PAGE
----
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When You Ride Your Bike Everywhere — Commuting On A Motorcycle

When I traded home and hearth for a career in Southern California, I was afforded the opportunity to ride my motorcycle year round -- and I do so with a vengeance. Being carless (until recently) forces me to ride my bike rain or shine. (And yes, it does rain in Southern California.)

I personally love the freedom of commuting by motorcycle. It never takes me very long to get anywhere, parking is rarely an issue, my riding skills stay sharp, and at business cocktail parties, it makes a great conversation piece. Sometimes, though, certain realities do creep into my commuting utopia...

Close Calls

The brown Toyota Tercel jumped quickly from the far right lane directly in front of me. With cars on either side preventing me from swerving, I did what any motorcyclist in terror would do: I grabbed my brakes. As the rear tire lost traction and swung out to the left I started imagining what my left leg might look like after slamming into the car towards which I was now headed sideways. That is until the tire suddenly hooked and swung 180 degrees in the opposite direction. Then I began to think about the same thing, only this time about my right leg. But a miracle happened -- the rear tire that was fighting so hard to get back behind the front tire managed its feat. And it did so gently enough that while I found my posterior somewhere up around my shoulders, I was able to keep hold of the handlegrips, find my seat and regain control of the bike.

Yikes! All this at 6:30 in the morning on the way to work? What went wrong? Two things: I was speeding and Splitting Lanes on the 405 Freeway in Los Angeles with heavy traffic. That little wake-up call reminded me of one of the critical aspects of motorcycle commuting: watch your speed so you can react to the cars on the road. I still split lanes, but I am extra observant and keep my pace to just a smidgen above that of the cars around me.

The Wardrobe Issue

As motorcycles have consumed my life, so too have they consumed my wardrobe. For the most part, I shun purchasing clothing that can't be worn while riding. Hence, I have a closet full of high-top sturdy shoes with nice grippy soles, lots of pants and even more jeans. The few pairs of dress shoes, sandals, and skirts that I do have are rarely worn. This of course is in addition to my real motorcycle gear like my leather jacket, riding boots, racing leathers, several pairs of gloves, a rainsuit, several helmets, and my trusty Aerostich suit.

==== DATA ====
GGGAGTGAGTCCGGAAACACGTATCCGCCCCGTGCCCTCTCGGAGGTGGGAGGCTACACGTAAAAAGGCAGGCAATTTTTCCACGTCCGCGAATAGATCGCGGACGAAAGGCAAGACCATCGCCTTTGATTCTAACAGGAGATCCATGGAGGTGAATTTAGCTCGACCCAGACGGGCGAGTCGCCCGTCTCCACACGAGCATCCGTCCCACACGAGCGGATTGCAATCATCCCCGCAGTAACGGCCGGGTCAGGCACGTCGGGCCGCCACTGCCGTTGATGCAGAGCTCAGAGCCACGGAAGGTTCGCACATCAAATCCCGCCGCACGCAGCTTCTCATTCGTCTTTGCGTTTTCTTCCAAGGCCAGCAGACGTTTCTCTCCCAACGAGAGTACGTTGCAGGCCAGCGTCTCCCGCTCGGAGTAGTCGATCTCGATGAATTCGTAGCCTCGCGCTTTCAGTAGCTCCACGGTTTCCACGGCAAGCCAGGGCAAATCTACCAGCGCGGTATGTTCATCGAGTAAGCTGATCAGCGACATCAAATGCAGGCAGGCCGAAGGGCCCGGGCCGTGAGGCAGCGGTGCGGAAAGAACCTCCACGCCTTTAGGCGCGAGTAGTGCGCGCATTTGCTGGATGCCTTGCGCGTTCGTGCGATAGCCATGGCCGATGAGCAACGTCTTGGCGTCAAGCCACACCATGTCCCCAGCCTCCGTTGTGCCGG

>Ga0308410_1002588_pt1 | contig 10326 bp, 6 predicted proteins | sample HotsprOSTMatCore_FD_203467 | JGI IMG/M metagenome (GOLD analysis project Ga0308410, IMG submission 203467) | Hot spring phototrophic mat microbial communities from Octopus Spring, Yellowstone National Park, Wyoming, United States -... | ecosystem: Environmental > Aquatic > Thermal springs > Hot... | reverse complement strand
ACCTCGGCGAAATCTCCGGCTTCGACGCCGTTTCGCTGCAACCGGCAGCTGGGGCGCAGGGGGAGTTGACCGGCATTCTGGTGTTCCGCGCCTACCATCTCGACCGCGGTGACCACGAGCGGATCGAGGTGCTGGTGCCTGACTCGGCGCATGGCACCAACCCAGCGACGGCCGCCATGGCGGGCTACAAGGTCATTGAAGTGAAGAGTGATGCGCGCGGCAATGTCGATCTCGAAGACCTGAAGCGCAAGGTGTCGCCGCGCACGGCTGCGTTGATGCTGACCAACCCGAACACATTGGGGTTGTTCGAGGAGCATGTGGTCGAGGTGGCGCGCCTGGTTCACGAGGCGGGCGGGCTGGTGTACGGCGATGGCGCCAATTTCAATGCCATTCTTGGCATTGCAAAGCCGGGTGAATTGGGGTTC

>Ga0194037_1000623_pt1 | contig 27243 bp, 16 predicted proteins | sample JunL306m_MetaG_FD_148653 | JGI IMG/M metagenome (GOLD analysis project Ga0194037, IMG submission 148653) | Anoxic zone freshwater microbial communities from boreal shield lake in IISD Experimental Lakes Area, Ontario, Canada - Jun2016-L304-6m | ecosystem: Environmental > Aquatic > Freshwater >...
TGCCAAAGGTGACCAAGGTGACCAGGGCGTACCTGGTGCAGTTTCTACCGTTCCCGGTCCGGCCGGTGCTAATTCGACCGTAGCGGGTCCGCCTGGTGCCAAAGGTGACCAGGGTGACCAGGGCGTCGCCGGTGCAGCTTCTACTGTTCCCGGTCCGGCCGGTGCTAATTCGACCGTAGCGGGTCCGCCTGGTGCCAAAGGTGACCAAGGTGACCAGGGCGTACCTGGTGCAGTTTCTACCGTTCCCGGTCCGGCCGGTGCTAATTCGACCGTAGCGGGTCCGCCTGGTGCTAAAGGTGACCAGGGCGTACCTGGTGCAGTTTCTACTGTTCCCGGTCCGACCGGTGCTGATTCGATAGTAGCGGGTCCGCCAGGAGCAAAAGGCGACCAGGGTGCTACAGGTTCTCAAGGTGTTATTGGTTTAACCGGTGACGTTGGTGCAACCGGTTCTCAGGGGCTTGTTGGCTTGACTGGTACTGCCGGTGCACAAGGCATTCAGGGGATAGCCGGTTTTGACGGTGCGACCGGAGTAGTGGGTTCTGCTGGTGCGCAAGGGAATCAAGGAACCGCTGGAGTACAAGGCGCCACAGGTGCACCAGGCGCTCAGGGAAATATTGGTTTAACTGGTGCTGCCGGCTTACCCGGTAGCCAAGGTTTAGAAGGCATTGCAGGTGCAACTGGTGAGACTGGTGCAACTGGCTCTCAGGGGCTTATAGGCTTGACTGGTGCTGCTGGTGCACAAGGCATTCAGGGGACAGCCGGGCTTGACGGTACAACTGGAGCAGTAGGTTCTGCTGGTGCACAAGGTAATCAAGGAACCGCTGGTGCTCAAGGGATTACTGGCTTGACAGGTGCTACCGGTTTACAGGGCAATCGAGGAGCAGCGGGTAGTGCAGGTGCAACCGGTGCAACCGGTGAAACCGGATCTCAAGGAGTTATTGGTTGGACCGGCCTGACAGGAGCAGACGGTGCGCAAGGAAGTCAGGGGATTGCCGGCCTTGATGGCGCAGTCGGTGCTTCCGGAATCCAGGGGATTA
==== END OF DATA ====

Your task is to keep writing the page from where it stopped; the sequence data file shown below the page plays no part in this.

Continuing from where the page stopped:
Buying gear to fit women can be a trial. Women have child-bearing hips so there is no way a guy's straight-up-and-down-cut suit is going to fit most women. Female racing leathers are made as a jacket and pants that zip together to form a solid suit, but guess can't buy them as separates -- a serious problem for women riders. Shopping for my racing suit, I purchased expensive custom leathers because even the suits made for females didn't fit.

Aerostich is one of the only companies offering a female-friendly line of racing suits. I bought one and I love my Aerostich. Since it's made to go over clothing, getting an exact fit isn't critical. Plus the company does alterations to customize the standard suit. I ordered the suit, made a few alterations, and presto, you'd think it was custom made. Generally boots and gloves fit me, but some of my female friends who can't find gloves small enough. Since good fit is the key to good protection, it's a real problem. If gear manufacturers at least accept the premise that women ride as passengers, it would behoove them to make a better selection of sizes available for women of all sizes.

A good riding wardrobe consists of long pants -- jeans, Kevlar or leather, a quality jacket (leather, Kevlar or Cordura), gloves (leather), helmet, and shoes that cover the ankle bone with nice rubber grippy soles. Some people ride in cowboy boots, but they don't bend well and have such slick soles that you can lose footing when putting your feet down at stop signs.